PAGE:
The entire point of DCS for me has always been to allow me to learn dozens of esoteric things about how to operate aircraft that I was extremely unlikely to ever fly in real life. And by "extremely unlikely," I mean "never," in most cases. The exception to that would be the older Soviet fight/bombers - for enough money, you can actually buy some lessons in certain MiGs and Sukhois. That's really a borderline case, though, given that the costs associated with doing that would be well into five figures. For that kind of dough, I would buy myself a full-motion platform.
Now, however, I just need to scrounge up $40 (early access) for the newest model. For that relatively small amount (which would still cause some raised eyebrows and accusatory glances from the marital CFO, who simply doesn't understand why I need sims when I have a real plane, nor does she understand why I wanted to have a real airplane when I could just play with sims) I could have a study-level simulation of an airplane that I could actually fly with my current license.
The airplane in question is the DCS Yak-52, which in the current market sells for around $55k for an actual plane. It's not exactly pocket change, but it is less than the resale value of my current plane.
From Wikipedia, the free encyclopedia:
The Yakovlev Yak-52 (Russian: ??????? ??-52) is a Soviet primary trainer aircraft which first flew in 1976. It was produced in Romania from 1977 to 1998 by Aerostar, as Iak-52, which gained manufacturing rights under agreement within the former COMECON socialist trade organisation. The Yak-52 was designed as an aerobatic trainer for students in the Soviet DOSAAF training organisation, which trained civilian sport pilots and military pilots. Currently the Yak-52 is used in the Fédération Aéronautique Internationale (FAI) World Aerobatic Yak 52 Competition, a popular powered aircraft one-design World Aerobatic Championship.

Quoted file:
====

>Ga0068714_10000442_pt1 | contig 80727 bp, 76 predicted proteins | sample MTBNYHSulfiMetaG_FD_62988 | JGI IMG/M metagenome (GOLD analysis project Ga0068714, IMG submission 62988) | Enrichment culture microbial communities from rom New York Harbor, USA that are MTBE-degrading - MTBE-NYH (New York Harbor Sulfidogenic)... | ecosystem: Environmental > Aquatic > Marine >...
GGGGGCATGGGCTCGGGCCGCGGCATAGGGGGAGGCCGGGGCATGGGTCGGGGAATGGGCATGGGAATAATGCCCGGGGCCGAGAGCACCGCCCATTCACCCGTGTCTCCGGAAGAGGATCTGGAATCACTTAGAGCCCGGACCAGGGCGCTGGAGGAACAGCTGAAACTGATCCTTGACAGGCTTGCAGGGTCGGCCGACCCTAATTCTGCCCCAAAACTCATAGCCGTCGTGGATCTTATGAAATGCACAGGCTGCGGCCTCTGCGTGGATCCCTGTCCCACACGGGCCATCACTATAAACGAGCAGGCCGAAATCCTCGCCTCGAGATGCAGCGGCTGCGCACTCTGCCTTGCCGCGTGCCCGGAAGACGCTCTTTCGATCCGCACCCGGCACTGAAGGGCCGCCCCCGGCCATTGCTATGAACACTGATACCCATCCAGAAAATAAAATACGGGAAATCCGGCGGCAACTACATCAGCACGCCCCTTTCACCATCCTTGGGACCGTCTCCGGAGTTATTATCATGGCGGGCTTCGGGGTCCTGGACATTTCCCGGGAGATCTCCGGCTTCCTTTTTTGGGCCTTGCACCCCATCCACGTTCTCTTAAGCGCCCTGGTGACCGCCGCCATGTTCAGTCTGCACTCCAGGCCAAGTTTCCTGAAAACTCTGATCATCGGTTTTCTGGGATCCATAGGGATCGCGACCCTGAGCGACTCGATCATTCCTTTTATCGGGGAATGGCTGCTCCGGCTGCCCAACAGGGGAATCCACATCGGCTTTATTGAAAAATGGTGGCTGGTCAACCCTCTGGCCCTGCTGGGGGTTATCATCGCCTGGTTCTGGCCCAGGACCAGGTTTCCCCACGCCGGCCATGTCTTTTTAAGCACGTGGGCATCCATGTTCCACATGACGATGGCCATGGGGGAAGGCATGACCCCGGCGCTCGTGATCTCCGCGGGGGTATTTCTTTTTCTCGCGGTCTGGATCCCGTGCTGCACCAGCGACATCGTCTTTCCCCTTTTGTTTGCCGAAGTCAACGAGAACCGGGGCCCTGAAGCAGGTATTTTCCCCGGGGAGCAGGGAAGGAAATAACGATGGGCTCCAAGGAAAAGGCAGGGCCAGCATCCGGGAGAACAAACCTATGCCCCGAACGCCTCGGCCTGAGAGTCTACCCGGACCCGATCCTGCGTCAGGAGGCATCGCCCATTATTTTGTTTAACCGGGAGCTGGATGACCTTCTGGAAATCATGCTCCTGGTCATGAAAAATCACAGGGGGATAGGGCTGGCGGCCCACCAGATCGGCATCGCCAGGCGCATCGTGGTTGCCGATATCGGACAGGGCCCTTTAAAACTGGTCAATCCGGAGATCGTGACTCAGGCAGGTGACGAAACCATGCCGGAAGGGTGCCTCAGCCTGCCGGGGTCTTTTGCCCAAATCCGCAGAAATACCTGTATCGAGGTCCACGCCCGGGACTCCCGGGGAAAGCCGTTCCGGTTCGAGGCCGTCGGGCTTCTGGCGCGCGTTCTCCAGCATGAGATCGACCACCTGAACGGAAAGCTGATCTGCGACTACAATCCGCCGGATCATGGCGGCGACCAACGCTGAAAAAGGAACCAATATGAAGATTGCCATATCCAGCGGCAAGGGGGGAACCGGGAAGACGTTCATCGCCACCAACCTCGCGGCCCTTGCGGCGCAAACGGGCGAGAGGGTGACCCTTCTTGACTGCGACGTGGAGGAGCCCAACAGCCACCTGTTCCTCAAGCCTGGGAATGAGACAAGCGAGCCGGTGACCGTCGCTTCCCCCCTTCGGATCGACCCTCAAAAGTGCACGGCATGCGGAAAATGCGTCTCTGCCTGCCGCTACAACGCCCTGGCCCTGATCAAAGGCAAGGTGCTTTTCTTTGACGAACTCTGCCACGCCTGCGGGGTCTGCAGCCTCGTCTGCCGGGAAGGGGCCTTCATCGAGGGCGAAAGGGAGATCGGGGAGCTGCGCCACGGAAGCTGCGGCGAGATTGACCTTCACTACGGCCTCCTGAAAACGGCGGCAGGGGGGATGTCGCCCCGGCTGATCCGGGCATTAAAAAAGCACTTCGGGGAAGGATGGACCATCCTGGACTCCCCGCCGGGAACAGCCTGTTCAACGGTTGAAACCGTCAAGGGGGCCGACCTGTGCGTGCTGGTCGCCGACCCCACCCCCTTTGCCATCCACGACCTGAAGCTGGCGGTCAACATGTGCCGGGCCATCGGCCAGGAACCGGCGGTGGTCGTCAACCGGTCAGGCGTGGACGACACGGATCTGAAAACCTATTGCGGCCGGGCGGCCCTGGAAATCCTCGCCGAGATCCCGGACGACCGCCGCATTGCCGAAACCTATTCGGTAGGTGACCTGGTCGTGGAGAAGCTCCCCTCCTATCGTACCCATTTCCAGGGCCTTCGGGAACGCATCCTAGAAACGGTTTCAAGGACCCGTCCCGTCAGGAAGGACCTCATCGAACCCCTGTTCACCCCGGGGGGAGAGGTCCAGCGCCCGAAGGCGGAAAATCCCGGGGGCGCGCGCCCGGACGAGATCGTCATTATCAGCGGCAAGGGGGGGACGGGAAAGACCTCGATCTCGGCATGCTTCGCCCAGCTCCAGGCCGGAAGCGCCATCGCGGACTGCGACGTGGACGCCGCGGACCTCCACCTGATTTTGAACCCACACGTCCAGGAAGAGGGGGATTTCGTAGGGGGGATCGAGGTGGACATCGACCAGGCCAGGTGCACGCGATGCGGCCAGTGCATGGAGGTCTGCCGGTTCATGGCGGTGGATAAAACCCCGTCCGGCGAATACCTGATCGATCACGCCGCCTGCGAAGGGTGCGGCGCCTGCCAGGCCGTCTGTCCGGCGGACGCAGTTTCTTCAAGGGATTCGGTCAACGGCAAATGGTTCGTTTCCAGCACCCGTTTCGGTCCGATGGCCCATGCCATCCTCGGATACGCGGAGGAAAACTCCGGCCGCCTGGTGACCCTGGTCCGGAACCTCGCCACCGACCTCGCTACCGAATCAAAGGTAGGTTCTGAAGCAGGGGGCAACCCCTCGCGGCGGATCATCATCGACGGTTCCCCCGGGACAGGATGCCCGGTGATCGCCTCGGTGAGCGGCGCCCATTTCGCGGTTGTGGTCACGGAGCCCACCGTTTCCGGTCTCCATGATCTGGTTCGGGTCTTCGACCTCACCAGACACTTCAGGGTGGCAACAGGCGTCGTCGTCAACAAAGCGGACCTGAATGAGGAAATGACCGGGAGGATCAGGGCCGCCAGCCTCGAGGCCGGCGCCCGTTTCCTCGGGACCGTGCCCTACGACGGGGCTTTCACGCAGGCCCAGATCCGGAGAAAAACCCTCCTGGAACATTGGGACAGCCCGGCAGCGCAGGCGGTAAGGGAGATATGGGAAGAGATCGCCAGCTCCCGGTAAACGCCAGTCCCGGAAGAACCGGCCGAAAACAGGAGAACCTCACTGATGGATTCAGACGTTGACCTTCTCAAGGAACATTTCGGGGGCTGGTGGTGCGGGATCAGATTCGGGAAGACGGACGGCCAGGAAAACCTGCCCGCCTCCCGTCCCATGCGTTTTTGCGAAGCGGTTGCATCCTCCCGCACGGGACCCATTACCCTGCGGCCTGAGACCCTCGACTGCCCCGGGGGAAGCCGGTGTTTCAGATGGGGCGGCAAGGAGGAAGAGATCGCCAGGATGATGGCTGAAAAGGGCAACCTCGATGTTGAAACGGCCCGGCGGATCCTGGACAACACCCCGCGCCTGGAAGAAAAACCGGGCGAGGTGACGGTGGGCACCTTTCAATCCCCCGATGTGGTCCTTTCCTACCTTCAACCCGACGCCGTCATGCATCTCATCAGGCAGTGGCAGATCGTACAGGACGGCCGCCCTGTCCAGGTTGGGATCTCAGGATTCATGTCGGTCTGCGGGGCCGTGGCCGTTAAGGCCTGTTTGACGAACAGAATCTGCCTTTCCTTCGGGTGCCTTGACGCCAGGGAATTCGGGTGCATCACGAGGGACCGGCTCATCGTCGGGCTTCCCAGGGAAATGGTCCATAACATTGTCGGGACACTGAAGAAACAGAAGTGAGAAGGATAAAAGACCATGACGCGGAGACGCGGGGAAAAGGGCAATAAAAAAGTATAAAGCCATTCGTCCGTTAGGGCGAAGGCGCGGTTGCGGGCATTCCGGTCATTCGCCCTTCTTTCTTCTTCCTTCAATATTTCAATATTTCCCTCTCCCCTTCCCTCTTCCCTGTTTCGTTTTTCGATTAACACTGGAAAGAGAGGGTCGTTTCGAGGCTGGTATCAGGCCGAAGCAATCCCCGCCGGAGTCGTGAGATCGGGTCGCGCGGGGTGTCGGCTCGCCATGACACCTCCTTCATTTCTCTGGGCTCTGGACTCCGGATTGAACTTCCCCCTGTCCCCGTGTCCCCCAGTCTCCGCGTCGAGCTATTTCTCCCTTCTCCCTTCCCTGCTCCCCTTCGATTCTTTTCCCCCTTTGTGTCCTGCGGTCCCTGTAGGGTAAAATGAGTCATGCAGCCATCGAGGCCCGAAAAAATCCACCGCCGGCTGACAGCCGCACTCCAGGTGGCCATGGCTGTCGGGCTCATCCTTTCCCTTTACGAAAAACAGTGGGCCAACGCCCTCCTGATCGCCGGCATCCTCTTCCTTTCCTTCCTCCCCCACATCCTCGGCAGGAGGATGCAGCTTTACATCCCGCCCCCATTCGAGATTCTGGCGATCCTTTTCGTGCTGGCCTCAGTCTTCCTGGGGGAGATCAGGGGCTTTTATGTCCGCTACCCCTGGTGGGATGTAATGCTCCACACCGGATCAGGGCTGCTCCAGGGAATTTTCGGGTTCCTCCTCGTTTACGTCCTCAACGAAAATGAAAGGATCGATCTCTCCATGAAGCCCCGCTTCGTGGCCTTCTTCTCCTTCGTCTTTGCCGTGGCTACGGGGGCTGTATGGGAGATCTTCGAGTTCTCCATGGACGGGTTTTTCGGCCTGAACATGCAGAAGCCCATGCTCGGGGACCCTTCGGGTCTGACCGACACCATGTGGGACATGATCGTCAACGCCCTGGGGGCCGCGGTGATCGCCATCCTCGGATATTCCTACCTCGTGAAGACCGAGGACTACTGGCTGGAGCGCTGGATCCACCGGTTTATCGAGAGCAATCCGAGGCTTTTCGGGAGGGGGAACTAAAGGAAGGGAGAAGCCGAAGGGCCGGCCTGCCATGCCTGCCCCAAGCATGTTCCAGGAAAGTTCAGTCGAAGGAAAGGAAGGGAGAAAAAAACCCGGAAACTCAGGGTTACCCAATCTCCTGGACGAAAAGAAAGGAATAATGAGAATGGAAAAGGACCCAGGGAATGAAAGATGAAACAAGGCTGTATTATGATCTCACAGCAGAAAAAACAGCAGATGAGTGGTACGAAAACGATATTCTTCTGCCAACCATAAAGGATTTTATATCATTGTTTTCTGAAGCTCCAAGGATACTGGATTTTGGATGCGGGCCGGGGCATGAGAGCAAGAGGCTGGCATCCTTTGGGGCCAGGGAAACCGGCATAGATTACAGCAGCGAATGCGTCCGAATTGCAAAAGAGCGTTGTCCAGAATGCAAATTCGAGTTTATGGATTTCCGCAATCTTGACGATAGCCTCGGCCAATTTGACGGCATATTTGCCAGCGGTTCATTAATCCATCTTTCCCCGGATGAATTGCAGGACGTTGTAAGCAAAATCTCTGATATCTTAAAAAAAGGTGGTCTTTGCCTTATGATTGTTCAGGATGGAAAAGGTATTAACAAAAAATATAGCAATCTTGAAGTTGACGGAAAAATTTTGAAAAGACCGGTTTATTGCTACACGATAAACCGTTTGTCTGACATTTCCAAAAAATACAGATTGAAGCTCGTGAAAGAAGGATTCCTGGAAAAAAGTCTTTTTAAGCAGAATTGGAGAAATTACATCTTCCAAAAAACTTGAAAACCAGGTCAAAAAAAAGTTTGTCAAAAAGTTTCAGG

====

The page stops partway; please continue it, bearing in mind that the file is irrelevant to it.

The $55k example cited above was built in 1993, so it's one of the newer ones. That matters in airplanes because weaknesses in the original design get fixed in later years.
With planes like this, though, the acquisition cost is only a small portion of the overall costs - you have to add in fuel costs: with a 360 hp engine, it's going to burn 20-plus gallons of Avgas (currently about $5.25 a gallon) every hour as it plods along at a glacial 125 mph. It's also going to consume oil by the gallon, it's going to need to be hangared, and it's going to be tricky to find a mechanic qualified to work on it. They get spendy in a hurry!
Better, then, so start collecting cans to return for the 10¢ bounty. I'd only need 400 of them, plus tax.
The Yak-52 is currently available exclusively as an early access module on the DCS store page, but it looks like it will be on Steam on or around August 15 too.